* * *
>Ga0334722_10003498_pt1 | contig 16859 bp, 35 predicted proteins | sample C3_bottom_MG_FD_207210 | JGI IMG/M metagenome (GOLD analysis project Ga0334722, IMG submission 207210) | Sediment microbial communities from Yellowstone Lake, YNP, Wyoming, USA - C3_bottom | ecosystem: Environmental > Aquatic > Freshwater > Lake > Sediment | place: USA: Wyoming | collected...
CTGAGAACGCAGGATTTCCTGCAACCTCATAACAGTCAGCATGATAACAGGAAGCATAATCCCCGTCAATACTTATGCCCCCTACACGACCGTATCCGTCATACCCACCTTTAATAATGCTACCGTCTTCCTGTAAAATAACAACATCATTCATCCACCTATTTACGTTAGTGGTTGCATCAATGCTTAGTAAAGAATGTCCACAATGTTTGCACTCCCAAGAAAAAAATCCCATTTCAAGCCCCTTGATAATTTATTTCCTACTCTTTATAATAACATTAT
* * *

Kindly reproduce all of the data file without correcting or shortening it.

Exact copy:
>Ga0334722_10003498_pt1 | contig 16859 bp, 35 predicted proteins | sample C3_bottom_MG_FD_207210 | JGI IMG/M metagenome (GOLD analysis project Ga0334722, IMG submission 207210) | Sediment microbial communities from Yellowstone Lake, YNP, Wyoming, USA - C3_bottom | ecosystem: Environmental > Aquatic > Freshwater > Lake > Sediment | place: USA: Wyoming | collected...
CTGAGAACGCAGGATTTCCTGCAACCTCATAACAGTCAGCATGATAACAGGAAGCATAATCCCCGTCAATACTTATGCCCCCTACACGACCGTATCCGTCATACCCACCTTTAATAATGCTACCGTCTTCCTGTAAAATAACAACATCATTCATCCACCTATTTACGTTAGTGGTTGCATCAATGCTTAGTAAAGAATGTCCACAATGTTTGCACTCCCAAGAAAAAAATCCCATTTCAAGCCCCTTGATAATTTATTTCCTACTCTTTATAATAACATTAT